Subjects -> MUSEUMS AND ART GALLERIES (Total: 56 journals)
Showing 1 - 7 of 7 Journals sorted by number of followers
Archives and Museum Informatics     Hybrid Journal   (Followers: 100)
Archives and Manuscripts     Hybrid Journal   (Followers: 53)
Journal of the Society of Archivists     Hybrid Journal   (Followers: 36)
Technology and Culture     Full-text available via subscription   (Followers: 35)
Archivaria     Open Access   (Followers: 34)
Journal of Archival Organization     Hybrid Journal   (Followers: 31)
Land Use Policy     Hybrid Journal   (Followers: 29)
Museum Management and Curatorship     Hybrid Journal   (Followers: 26)
Journal of the Institute of Conservation     Hybrid Journal   (Followers: 25)
Museum History Journal     Hybrid Journal   (Followers: 23)
Journal of Conservation and Museum Studies     Open Access   (Followers: 23)
Museum Anthropology     Hybrid Journal   (Followers: 22)
Journal of Museum Education     Hybrid Journal   (Followers: 20)
RBM : A Journal of Rare Books, Manuscripts, and Cultural Heritage     Open Access   (Followers: 20)
Museum International     Hybrid Journal   (Followers: 18)
Curator     Hybrid Journal   (Followers: 18)
Heritage, Memory and Conflict Journal     Open Access   (Followers: 17)
Journal of the History of Collections     Hybrid Journal   (Followers: 15)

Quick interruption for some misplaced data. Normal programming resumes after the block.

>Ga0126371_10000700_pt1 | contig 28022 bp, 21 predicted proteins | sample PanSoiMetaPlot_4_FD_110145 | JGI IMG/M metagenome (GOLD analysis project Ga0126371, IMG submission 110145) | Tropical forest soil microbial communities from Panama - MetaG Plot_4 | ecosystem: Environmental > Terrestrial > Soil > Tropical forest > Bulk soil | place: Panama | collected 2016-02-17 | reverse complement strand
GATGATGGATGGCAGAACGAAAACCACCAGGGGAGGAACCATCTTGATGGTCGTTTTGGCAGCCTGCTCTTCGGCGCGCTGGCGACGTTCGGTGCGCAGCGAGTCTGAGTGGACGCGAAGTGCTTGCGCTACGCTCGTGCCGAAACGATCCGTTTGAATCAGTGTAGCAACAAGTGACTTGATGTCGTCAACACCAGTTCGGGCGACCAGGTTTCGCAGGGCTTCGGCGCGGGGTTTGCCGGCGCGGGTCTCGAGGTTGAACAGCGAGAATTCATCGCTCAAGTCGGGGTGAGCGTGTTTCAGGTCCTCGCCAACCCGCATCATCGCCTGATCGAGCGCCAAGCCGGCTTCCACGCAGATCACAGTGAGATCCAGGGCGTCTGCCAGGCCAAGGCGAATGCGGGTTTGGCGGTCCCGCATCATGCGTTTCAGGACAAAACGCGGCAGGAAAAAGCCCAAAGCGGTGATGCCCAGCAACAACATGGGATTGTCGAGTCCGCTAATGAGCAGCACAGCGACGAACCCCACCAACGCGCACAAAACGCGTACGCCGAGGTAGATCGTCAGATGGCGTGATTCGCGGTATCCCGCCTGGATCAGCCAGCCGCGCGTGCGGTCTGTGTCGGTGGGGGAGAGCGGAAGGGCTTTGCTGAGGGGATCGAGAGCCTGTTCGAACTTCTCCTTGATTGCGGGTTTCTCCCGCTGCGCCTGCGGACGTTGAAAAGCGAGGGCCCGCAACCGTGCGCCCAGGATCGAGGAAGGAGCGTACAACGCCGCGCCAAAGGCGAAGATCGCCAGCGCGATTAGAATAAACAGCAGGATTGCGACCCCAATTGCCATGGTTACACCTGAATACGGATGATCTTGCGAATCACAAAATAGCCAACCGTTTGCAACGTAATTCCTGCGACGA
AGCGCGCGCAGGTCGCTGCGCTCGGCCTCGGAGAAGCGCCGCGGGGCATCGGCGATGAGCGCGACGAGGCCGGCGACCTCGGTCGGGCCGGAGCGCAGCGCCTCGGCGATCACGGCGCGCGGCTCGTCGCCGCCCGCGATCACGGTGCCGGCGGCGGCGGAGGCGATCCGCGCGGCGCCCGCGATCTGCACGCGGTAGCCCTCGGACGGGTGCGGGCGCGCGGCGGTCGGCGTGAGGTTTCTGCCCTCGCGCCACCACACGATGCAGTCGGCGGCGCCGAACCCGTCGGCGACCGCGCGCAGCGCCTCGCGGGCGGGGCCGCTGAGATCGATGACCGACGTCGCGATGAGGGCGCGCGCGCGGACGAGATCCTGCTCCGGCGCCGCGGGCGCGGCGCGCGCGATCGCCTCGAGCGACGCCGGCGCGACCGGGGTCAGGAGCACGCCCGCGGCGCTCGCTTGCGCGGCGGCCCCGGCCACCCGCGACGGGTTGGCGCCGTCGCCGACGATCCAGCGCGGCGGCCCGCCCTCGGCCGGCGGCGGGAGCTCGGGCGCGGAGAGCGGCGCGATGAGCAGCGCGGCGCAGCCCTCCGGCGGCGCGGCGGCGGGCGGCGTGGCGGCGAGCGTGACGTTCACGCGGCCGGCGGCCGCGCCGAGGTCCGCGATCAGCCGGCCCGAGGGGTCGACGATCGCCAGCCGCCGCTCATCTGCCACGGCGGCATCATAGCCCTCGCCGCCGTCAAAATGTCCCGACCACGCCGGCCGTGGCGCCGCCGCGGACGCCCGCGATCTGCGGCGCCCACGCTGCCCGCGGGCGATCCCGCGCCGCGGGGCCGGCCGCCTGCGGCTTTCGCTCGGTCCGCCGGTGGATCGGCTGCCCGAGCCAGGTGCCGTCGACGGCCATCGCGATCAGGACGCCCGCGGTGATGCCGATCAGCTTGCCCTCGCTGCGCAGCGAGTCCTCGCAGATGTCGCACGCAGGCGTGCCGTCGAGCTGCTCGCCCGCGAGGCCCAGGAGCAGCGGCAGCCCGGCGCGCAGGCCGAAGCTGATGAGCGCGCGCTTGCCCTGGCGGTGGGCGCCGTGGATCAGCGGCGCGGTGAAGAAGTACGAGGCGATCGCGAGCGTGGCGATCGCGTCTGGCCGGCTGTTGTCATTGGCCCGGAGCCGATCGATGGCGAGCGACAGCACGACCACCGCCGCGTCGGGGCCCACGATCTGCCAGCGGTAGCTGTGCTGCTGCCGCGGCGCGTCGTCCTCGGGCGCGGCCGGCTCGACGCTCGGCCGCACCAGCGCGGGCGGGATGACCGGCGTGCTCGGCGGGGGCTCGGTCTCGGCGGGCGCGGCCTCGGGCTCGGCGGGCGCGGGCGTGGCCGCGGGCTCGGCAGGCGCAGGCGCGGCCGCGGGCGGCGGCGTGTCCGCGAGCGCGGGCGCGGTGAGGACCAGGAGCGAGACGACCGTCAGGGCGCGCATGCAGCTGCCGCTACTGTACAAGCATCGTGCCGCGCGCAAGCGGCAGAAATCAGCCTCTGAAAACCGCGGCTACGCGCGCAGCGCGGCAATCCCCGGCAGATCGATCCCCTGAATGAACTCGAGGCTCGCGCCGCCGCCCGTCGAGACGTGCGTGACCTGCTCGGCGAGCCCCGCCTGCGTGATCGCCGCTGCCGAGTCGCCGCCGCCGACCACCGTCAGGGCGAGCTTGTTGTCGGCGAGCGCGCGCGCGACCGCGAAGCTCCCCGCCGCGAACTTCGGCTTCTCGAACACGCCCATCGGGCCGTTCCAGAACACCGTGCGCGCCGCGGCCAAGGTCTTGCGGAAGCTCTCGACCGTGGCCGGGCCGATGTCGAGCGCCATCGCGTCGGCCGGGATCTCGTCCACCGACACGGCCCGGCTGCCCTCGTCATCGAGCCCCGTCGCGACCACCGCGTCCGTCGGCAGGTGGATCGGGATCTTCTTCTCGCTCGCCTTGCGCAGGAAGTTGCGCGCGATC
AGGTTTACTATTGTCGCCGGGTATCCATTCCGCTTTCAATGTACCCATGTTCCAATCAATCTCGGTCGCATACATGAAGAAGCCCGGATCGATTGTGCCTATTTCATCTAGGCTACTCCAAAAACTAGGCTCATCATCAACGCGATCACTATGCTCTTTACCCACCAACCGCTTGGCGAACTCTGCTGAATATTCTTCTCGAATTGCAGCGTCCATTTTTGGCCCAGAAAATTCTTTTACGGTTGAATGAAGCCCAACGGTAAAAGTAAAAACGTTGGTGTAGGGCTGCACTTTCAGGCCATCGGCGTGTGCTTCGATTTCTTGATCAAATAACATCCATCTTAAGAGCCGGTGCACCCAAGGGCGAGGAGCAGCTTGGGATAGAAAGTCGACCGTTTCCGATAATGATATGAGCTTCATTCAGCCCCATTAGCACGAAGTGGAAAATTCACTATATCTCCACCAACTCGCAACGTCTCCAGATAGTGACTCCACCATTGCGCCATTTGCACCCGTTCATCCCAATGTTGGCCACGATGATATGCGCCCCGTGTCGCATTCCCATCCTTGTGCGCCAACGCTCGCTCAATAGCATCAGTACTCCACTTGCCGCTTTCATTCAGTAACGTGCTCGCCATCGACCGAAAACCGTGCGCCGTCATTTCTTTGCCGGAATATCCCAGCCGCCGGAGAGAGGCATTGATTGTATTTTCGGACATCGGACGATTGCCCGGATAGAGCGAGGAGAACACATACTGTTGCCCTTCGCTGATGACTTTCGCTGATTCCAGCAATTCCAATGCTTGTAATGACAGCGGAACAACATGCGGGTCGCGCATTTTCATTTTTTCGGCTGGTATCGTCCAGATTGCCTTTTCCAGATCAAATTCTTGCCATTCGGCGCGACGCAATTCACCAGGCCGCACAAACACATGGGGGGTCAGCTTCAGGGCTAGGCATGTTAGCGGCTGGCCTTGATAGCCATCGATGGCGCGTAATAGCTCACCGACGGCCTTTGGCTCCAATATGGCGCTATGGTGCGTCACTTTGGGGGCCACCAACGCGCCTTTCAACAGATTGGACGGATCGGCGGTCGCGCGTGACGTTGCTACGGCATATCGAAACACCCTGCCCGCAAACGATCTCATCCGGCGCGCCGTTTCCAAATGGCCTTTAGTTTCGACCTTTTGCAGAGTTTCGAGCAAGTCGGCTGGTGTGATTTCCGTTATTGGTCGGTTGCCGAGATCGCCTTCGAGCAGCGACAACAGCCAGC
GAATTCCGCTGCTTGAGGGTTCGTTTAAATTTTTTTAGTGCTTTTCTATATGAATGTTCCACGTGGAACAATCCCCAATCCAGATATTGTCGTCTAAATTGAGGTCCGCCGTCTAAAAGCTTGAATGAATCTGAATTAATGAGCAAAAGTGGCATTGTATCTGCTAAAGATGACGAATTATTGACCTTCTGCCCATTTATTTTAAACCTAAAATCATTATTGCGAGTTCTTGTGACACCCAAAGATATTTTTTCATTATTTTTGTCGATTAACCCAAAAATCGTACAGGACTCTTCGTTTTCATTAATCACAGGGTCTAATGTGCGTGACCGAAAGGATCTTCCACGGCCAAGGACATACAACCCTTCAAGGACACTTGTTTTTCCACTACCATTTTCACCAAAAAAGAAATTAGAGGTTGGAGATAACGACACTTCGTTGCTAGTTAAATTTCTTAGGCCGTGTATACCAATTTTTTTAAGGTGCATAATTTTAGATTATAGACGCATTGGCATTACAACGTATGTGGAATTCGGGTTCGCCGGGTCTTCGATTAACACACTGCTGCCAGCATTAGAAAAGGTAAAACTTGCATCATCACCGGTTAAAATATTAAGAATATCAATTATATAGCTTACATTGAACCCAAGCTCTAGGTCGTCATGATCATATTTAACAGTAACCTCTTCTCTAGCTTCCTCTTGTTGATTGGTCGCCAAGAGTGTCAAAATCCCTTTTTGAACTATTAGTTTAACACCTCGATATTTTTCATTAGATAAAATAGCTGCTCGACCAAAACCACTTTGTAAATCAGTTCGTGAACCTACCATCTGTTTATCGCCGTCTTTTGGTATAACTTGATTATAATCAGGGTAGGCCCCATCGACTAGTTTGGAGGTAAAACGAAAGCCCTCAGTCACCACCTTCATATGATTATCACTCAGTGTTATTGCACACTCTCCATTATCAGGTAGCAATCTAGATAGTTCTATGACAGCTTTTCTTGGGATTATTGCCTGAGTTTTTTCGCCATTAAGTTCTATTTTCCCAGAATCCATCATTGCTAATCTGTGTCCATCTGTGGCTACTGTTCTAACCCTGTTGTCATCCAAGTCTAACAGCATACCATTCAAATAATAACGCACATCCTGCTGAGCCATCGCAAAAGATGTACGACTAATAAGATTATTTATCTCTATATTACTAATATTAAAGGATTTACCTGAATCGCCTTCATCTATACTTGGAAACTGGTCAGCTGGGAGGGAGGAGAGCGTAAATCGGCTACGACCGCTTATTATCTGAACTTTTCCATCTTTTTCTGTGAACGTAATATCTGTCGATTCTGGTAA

Museums Journal     Full-text available via subscription   (Followers: 15)
Journal of Educational Media, Memory, and Society     Full-text available via subscription   (Followers: 13)
Journal of Curatorial Studies     Hybrid Journal   (Followers: 13)
Metropolitan Museum Journal     Full-text available via subscription   (Followers: 12)
Journal of Jewish Identities     Full-text available via subscription   (Followers: 11)
Museum Anthropology Review     Open Access   (Followers: 11)
Museum and Society     Open Access   (Followers: 10)
Museums & Social Issues     Hybrid Journal   (Followers: 9)
Journal of the South African Society of Archivists     Full-text available via subscription   (Followers: 7)
Archives     Full-text available via subscription   (Followers: 7)
Journal of Fine Arts Campus     Open Access   (Followers: 7)
Tuhinga     Open Access   (Followers: 6)
Museum Worlds : Advances in Research     Open Access   (Followers: 5)